Israeli military finds cluster bomb use in Lebanon war was legal
Investigators recommend no charges be filed against Israeli officers for the use of cluster bombs in the 2006 war with Hizbullah.
The Israeli military has found that it did not violate international law when it used cluster bombs while fighting Hizbullah in Lebanon last summer, despite fierce international condemnation of its decision to drop the ordnance in and near populated civilian areas.
The Associated Press reports that the Military Advocate General of the Israel Defense Forces (IDF) announced Monday that it found no violations of international law during its investigation into the use of cluster bombs during the Israel-Hizbullah war in the summer of 2006.
In a statement, the army said its chief investigator, Maj. Gen. Gershon HaCohen, determined "it was clear that the majority of the cluster munitions were fired at open and uninhabited areas, areas from which Hezbollah forces operated and in which no civilians were present."
It said cluster bombs were fired at residential areas only "as an immediate defense response to rocket attacks by Hezbollah" and that Israeli troops did everything possible to minimize civilian casualties.
"The use of this weaponry was legal once it was determined that, in order to prevent rocket fire onto Israel, its use was a concrete military necessity," the statement said.
Israel faced harsh criticism from the United Nations and human rights groups for its use of cluster bombs in and near populated areas in Lebanon. The British Broadcasting Corp. writes that the UN called Israel's use of the bombs in the last 72 hours of the war, when it was clear a cease-fire was imminent, "shocking and immoral."
Cluster bombs frequently do not detonate on impact, effectively turning them into land mines that threaten civilians long after their original deployment. The IDF's investigation into its use of cluster bombs began shortly after the fighting ended in 2006.
The Jerusalem Post reports that Judge Advocate General Brig. Gen. Avihai Mandelblit, who announced the IDF's findings, said that the use of cluster bombs was "a concrete military necessity" in order to stop Hizbullah rockets from being fired into Israel.
Mandelblit's report rejected the accusation that the IDF committed war crimes and claimed that Hizbullah's use of forestry areas left the Israeli military with no choice but to use weaponry, like cluster bombs, which provide maximum coverage within the targeted area.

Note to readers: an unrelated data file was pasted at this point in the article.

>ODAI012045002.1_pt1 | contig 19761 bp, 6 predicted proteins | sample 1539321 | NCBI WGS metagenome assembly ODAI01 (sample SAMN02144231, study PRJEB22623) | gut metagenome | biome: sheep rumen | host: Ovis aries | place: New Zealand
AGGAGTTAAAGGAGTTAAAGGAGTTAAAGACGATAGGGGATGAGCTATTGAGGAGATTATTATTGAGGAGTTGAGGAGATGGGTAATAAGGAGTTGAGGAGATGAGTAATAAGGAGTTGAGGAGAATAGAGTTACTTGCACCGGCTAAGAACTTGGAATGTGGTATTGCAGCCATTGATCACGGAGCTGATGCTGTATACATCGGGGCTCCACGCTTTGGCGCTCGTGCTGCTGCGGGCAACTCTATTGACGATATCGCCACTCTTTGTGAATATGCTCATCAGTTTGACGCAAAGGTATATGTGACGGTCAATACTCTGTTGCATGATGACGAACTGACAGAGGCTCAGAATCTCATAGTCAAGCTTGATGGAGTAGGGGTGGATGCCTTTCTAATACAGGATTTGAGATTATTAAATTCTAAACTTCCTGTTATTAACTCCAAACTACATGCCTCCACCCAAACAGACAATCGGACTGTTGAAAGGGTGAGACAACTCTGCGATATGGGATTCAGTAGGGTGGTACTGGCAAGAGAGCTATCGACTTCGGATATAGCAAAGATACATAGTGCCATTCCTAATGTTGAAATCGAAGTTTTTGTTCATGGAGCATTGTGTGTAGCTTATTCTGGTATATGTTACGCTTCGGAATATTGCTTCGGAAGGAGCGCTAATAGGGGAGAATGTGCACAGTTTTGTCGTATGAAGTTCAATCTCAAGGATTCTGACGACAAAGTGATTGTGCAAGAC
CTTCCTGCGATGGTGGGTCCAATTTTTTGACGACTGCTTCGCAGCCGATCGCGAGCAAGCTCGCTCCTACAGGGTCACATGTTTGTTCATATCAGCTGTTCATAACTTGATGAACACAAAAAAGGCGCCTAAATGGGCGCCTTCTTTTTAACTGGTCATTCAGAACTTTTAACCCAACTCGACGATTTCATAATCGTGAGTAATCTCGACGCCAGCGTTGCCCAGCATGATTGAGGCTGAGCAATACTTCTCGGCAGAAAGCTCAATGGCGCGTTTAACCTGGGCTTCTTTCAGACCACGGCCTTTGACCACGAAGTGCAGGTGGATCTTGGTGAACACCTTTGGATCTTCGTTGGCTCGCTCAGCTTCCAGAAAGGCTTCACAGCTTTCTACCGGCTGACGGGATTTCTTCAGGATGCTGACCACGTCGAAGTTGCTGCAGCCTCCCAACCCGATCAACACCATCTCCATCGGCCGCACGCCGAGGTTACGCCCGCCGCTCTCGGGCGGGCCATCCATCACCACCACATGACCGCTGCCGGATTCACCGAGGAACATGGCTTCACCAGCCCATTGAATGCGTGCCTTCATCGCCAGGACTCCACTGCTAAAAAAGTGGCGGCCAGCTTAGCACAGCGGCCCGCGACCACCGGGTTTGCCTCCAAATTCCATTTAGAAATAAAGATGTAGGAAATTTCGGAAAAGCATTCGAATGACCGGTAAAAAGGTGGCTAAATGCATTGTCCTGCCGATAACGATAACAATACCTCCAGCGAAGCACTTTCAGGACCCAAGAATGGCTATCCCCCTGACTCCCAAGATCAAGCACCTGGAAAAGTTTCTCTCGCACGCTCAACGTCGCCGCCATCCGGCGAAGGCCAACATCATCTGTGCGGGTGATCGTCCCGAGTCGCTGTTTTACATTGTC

Mandelblit further found that cluster bombs were fired in accordance with the military principle of distinction between combatants and civilians, and were used only when the commanding officer determined that the potential damage to civilians, as well as infrastructure, was not disproportionate to the military advantage to be gained from firing cluster bombs.
Israeli daily Haaretz writes that Israel promised the United States, which sold it the cluster bombs, that it would not use them in populated areas, and that the IDF commander during the war, Lt. Gen. Dan Halutz, issued orders to that effect to the IDF forces fighting Hizbullah. But the investigation found that those orders were not always followed.
The IDF used three main types of cluster munitions in the war: those dropped through air force bombs; others fired through artillery; and in rockets fired by the Multiple Launch Rocket System.
... During the IDF investigation it emerged that the air force did not violate the instructions, but the artillery and rocket batteries, commanded by the Northern Command officers, did fire into populated areas.
Most of the ammunition was used to target fields near populated areas, where Hezbollah was known to have bunkers and other positions used to launch [Katyusha rockets]. However, in some instances, the batteries also fired into populated areas, contrary to Halutz's orders.
The IDF's announcement was lambasted as a political move by a Lebanese government official, AP reports. "The Israeli decision indicates that there is no difference between the judicial authority and political authority in Israel. They all work to commit and cover up crimes which are against humanity," the official told AP.
An editorial in the Seattle Post-Intelligencer similarly condemned the IDF's findings, saying that cluster bombs are "still not OK."
This isn't a morally ambiguous issue. The use of these bombs, which in effect linger on as landmines and continue killing long after wars are over, is wrong, and Israel was wrong to use them when the end of the war was imminent. Its military might not be able to see that, but the rest of the world can.
The editorial notes that just last week a Lebanese man was killed by a cluster bomb as he was out collecting firewood.
Additionally, an international conference was held earlier this month to try and establish a ban on cluster bombs, though Associated Press writes that "the meeting was marred by disagreements over how to define the deadly devices and how broad to make a ban, as well as by the absence of key producers and stockpilers — the United States, Russia, China and Israel."